Friday March 22, 2019

Experts urge WHO to back Tobacco Harm-Reduction Strategies at the Seventh Conference of the Parties

Government policies seek to remove barriers to the availability of better, safer, non-combustible nicotine delivery products

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A cigarette on an ashtray. Wikimedia

November 7,2016: The seventh Conference of the Parties (CoP7) of the WHO’s Framework Convention on Tobacco Control (FCTC) — the world’s first public health treaty — kicked off here Monday with a coalition of experts seeking a focus on policy for new nicotine products like e-cigarettes.

The FCTC entered into force in 2005 and establishes requirements and recommendations for reducing demand-supply of tobacco products to reduce preventable diseases and premature death caused by tobacco use. As many as 180 countries are now parties to the convention.

Ahead of the conference, a coalition of top tobacco harm-reduction experts warned that “one in two life-long smokers will die prematurely from a smoking-related disease”.

The coalition, established to provide balanced, evidence-based information on harm reduction, observed that “if current smoking patterns and trends continue, a billion people might die from smoking-related diseases in the 21st century”.

“Despite the availability of smoking-cessation medications, many smokers do not want to try them. Of those who use them, the majority either fail or relapse within a year,” the coalition pointed out in a Mission Statement.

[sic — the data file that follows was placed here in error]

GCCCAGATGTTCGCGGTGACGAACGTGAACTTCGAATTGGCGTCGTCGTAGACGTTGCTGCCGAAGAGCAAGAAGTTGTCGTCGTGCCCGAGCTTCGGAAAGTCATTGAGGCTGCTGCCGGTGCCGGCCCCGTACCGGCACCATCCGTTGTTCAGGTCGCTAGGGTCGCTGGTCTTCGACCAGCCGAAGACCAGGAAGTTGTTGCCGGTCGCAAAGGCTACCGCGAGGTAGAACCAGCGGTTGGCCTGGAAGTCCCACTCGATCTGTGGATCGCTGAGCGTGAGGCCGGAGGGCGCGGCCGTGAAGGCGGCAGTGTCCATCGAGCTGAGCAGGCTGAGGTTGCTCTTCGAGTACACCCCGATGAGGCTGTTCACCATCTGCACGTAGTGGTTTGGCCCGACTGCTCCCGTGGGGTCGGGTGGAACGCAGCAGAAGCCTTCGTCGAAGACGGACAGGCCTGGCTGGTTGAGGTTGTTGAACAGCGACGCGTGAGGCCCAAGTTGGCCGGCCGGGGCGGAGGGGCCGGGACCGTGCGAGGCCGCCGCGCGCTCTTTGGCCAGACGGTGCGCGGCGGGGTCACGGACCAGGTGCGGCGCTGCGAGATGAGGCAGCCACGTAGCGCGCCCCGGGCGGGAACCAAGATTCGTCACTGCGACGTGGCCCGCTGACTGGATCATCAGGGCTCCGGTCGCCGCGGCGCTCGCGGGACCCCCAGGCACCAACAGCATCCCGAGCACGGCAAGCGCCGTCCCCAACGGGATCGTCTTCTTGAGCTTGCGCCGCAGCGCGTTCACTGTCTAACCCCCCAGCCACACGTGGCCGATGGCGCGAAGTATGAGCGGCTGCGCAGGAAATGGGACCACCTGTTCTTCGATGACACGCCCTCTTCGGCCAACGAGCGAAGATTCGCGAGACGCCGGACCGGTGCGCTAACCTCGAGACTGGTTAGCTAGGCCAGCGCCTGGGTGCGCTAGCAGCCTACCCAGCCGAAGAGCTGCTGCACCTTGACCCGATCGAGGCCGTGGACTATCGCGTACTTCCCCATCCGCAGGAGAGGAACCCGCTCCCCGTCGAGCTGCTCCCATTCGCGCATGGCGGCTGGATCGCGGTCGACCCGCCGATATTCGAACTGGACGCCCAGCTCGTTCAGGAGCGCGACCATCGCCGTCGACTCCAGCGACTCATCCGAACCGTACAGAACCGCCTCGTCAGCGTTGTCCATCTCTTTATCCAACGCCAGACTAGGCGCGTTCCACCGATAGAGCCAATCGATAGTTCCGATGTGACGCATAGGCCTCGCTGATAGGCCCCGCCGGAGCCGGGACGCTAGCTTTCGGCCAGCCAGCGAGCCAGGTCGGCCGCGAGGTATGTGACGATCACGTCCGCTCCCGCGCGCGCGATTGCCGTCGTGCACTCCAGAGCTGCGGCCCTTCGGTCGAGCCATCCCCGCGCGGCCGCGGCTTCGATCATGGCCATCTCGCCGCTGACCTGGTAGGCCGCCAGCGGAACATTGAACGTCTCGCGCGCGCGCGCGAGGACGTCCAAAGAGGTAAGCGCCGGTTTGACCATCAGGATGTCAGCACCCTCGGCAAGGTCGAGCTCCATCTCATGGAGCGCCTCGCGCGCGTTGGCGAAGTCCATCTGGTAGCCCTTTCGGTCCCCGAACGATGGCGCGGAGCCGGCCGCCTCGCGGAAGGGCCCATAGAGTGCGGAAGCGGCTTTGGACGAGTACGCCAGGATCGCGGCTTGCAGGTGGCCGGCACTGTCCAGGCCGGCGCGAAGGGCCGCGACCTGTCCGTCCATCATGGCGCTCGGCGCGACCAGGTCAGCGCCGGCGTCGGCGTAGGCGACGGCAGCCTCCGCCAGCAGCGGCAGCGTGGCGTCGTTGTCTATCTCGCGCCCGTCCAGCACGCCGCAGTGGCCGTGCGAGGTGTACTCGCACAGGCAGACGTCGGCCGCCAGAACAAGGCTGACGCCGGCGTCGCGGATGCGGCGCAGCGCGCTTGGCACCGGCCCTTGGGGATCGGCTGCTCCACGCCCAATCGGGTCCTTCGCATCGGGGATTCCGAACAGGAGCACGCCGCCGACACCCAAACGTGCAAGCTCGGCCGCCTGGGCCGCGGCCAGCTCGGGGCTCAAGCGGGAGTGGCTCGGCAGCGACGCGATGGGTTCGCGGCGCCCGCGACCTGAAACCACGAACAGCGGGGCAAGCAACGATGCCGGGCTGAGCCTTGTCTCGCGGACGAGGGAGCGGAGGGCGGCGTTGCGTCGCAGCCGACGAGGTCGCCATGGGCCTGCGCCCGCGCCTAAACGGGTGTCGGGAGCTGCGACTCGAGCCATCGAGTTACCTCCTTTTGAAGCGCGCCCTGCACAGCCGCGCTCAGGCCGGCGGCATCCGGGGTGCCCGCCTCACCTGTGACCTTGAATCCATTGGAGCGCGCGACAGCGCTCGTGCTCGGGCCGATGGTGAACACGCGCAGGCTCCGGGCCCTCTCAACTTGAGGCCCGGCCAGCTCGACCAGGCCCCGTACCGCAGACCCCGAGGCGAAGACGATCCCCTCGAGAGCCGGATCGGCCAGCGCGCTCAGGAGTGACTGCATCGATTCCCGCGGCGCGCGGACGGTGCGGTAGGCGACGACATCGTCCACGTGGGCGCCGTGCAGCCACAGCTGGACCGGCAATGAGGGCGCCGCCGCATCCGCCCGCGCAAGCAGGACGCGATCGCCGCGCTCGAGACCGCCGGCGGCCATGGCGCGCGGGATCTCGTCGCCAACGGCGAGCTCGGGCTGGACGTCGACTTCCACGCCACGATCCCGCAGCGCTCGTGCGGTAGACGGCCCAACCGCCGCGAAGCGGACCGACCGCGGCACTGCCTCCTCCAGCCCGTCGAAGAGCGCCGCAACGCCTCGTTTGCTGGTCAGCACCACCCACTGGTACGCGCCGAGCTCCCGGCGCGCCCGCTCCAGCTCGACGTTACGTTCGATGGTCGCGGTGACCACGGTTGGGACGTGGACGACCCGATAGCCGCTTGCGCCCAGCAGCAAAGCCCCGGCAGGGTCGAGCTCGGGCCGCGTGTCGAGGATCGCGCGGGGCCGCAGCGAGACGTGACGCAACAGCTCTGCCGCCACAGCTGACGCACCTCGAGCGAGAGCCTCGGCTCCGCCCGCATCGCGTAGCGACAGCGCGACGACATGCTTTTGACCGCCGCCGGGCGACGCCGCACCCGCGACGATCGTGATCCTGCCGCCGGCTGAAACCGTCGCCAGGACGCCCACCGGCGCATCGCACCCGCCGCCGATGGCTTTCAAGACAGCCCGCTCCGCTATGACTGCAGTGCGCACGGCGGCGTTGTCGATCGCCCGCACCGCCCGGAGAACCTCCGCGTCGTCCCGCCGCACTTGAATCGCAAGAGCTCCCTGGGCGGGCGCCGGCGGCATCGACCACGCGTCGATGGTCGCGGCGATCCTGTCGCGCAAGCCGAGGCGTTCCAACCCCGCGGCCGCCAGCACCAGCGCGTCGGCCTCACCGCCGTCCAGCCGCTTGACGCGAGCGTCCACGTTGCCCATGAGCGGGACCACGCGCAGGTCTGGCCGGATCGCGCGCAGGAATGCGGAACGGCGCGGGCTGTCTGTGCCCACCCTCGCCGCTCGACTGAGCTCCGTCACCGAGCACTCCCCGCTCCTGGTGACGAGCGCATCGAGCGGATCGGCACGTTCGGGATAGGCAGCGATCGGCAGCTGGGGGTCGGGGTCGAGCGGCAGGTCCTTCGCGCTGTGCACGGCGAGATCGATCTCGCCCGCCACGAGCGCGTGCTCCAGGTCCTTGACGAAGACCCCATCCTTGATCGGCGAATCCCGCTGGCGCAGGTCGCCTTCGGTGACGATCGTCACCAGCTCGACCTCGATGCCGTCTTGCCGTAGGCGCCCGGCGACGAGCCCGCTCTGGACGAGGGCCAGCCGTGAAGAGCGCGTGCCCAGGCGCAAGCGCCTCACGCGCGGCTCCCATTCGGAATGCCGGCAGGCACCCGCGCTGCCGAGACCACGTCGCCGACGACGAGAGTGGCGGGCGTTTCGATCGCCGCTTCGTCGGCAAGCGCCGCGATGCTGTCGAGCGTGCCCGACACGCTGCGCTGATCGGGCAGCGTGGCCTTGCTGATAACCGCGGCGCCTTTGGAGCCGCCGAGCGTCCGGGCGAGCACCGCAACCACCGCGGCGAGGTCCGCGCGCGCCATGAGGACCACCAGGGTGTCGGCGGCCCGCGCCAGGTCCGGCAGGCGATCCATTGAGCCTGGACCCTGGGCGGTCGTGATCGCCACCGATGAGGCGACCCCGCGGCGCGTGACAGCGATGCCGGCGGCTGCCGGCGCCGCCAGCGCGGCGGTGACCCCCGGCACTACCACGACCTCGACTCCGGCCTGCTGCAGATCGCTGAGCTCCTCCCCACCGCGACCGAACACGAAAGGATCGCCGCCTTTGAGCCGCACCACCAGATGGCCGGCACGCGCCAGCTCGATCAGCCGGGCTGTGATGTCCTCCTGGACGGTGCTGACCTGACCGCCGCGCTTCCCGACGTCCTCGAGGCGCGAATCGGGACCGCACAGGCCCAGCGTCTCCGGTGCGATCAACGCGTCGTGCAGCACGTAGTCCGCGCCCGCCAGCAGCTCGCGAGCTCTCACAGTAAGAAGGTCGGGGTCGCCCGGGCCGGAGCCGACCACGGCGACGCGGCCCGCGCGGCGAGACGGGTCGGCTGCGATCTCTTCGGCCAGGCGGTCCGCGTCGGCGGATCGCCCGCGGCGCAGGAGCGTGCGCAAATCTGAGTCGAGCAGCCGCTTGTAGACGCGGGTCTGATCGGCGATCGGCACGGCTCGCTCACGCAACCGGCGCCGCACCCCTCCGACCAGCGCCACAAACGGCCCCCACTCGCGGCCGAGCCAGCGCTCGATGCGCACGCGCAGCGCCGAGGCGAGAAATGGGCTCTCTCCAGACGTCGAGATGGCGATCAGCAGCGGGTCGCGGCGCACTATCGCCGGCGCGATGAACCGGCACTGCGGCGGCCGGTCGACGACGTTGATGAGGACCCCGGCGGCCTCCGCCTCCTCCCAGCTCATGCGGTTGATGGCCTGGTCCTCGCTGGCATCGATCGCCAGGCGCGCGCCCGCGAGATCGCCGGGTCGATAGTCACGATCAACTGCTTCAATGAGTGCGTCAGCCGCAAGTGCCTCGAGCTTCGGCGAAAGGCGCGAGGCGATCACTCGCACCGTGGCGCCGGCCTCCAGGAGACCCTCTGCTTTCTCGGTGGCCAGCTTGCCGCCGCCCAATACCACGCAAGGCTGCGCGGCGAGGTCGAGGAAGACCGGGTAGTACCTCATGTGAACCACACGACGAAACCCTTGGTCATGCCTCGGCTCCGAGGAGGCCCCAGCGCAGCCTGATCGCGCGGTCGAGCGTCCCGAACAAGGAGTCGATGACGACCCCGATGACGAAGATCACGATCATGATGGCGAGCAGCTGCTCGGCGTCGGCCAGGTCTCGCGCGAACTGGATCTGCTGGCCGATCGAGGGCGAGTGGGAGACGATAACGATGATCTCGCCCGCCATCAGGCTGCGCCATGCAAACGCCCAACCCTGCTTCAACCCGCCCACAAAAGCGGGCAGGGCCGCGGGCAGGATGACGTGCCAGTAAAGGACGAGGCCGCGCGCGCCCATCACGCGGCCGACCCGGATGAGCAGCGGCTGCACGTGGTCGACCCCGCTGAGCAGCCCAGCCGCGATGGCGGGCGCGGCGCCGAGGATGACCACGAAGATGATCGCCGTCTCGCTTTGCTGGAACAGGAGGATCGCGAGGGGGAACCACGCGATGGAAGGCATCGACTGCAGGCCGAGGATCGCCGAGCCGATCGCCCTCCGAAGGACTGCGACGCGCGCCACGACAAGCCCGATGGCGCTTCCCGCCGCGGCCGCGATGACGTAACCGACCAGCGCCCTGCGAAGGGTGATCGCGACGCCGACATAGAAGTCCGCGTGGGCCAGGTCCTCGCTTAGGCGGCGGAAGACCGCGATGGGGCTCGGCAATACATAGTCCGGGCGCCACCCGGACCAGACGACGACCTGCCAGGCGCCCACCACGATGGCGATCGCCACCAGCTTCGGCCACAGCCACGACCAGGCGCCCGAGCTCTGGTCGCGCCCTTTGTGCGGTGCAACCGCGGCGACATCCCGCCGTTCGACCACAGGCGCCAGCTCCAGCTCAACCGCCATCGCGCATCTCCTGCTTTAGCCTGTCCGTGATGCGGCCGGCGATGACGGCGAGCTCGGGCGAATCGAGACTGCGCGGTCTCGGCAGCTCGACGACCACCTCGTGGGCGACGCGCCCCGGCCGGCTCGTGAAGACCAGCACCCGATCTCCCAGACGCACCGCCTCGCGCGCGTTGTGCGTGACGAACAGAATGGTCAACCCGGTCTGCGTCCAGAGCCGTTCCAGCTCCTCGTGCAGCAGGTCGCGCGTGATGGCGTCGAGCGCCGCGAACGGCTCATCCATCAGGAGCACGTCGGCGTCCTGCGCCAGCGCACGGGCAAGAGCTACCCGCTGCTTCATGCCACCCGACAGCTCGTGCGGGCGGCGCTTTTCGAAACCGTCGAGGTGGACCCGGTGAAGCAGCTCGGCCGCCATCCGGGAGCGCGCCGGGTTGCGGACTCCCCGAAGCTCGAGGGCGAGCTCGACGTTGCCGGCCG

It explains how “public health experts have recommended that smokers be encouraged… to switch completely to less harmful substitutes”.

The World Health Organization (WHO) has identified harm-reduction strategies as a core principle of tobacco control, and recently stated: “If the great majority of tobacco smokers who are unable or unwilling to quit would switch… to using an alternative source of nicotine with lower health risks… this would represent a significant contemporary public health benefit.”

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According to the Mission Statement, there are new technologies that comply with this principle. One such is the “electronic cigarette” — or, as WHO calls it, Electronic Nicotine Delivery Systems, ENDS — which delivers nicotine without burning tobacco. The vapor from e-cigarettes and personal vaporisers contains very low levels of potentially-harmful chemicals”.

According to the experts, Public Health England recently concluded vaping is at least 95 per cent safer than smoking and acknowledged that e-cigarettes can be an effective aid to quitting smoking.

The experts said they support “government policies that seek to remove barriers to the availability of better, safer, non-combustible nicotine delivery products, with appropriate quality standards and regulations”.

They added that disproportionate restrictions — regulation of e-cigarettes as medical products, restrictions similar to tobacco cigarettes, advertising bans — will make such products expensive and create misconceptions that they are as harmful as smoking.

The coalition called such measures “counter-productive”.